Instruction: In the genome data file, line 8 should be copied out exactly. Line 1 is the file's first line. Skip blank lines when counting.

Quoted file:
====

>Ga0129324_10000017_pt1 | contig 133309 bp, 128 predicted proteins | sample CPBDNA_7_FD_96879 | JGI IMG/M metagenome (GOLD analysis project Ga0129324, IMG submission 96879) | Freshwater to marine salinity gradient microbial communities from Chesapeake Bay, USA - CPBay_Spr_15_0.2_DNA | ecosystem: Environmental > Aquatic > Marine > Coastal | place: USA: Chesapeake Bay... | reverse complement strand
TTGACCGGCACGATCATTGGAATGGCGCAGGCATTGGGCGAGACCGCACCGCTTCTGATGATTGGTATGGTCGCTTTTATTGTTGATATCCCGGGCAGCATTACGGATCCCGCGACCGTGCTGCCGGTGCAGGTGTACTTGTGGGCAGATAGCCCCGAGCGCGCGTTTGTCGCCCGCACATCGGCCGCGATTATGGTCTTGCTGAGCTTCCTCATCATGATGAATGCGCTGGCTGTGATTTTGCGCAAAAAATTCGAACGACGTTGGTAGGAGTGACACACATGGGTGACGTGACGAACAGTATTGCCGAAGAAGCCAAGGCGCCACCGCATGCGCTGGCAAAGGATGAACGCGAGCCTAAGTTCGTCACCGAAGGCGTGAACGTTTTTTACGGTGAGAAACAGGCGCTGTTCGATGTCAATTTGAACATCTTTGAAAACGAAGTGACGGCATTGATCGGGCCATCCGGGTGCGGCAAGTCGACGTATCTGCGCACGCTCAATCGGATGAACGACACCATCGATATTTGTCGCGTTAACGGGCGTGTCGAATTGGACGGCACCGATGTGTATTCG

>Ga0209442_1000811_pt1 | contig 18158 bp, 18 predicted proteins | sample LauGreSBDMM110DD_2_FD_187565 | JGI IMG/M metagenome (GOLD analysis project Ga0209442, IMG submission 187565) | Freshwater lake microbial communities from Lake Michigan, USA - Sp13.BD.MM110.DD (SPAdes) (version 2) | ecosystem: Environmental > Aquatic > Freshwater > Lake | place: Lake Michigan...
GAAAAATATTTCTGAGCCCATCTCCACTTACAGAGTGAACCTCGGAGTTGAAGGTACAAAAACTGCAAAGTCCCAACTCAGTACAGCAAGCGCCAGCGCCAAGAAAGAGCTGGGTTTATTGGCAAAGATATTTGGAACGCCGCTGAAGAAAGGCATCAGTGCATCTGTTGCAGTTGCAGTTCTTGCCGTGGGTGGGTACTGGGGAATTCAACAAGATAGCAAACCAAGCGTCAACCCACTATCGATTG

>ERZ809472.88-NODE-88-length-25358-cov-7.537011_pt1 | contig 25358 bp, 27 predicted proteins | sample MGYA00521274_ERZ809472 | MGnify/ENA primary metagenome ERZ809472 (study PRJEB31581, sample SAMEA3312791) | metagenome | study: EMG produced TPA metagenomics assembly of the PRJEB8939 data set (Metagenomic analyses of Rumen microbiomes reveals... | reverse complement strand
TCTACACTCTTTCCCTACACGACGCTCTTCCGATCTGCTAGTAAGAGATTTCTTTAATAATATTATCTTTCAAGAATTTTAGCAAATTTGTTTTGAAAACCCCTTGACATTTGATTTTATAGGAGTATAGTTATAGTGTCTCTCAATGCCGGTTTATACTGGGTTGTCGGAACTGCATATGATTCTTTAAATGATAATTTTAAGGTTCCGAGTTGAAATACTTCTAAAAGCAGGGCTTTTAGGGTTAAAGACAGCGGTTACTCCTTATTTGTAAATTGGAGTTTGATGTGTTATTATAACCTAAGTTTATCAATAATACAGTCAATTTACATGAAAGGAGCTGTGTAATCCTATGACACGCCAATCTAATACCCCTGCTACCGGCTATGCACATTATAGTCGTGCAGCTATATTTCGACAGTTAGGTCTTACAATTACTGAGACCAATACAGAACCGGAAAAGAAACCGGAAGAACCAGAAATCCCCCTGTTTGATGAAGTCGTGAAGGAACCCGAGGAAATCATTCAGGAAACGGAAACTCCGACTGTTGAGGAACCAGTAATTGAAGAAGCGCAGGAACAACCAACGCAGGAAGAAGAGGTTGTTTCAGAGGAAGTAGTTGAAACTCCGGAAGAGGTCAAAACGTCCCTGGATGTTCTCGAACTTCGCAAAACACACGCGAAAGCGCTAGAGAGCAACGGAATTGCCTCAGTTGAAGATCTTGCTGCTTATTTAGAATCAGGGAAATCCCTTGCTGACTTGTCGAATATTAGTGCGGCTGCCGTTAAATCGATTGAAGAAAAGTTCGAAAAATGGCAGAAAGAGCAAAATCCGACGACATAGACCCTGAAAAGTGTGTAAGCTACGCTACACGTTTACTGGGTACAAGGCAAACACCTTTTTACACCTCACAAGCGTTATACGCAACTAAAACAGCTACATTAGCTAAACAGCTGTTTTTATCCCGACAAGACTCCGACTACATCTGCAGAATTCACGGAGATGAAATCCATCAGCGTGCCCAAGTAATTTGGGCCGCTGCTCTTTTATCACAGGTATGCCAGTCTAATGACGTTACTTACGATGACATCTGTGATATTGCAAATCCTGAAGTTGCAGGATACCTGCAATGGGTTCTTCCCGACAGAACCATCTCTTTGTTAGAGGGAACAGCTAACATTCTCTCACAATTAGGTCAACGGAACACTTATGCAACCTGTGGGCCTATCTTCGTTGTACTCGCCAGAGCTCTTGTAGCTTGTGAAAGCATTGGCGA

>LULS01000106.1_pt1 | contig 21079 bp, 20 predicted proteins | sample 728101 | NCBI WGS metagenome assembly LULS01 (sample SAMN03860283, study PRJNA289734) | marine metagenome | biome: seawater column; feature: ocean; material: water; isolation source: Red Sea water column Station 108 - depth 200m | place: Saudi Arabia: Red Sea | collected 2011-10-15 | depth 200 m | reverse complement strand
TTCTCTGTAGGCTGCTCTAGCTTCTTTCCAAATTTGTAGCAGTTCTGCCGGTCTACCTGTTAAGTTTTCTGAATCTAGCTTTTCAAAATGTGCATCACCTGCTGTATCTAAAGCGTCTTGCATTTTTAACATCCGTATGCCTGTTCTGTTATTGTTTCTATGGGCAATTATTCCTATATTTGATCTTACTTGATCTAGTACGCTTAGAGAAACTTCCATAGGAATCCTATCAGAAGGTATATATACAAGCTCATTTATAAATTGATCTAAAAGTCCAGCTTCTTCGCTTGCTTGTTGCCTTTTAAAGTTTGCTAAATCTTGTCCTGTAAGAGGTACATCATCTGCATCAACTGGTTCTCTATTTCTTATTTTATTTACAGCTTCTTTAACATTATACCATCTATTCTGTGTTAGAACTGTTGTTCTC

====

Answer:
TTCTCTGTAGGCTGCTCTAGCTTCTTTCCAAATTTGTAGCAGTTCTGCCGGTCTACCTGTTAAGTTTTCTGAATCTAGCTTTTCAAAATGTGCATCACCTGCTGTATCTAAAGCGTCTTGCATTTTTAACATCCGTATGCCTGTTCTGTTATTGTTTCTATGGGCAATTATTCCTATATTTGATCTTACTTGATCTAGTACGCTTAGAGAAACTTCCATAGGAATCCTATCAGAAGGTATATATACAAGCTCATTTATAAATTGATCTAAAAGTCCAGCTTCTTCGCTTGCTTGTTGCCTTTTAAAGTTTGCTAAATCTTGTCCTGTAAGAGGTACATCATCTGCATCAACTGGTTCTCTATTTCTTATTTTATTTACAGCTTCTTTAACATTATACCATCTATTCTGTGTTAGAACTGTTGTTCTC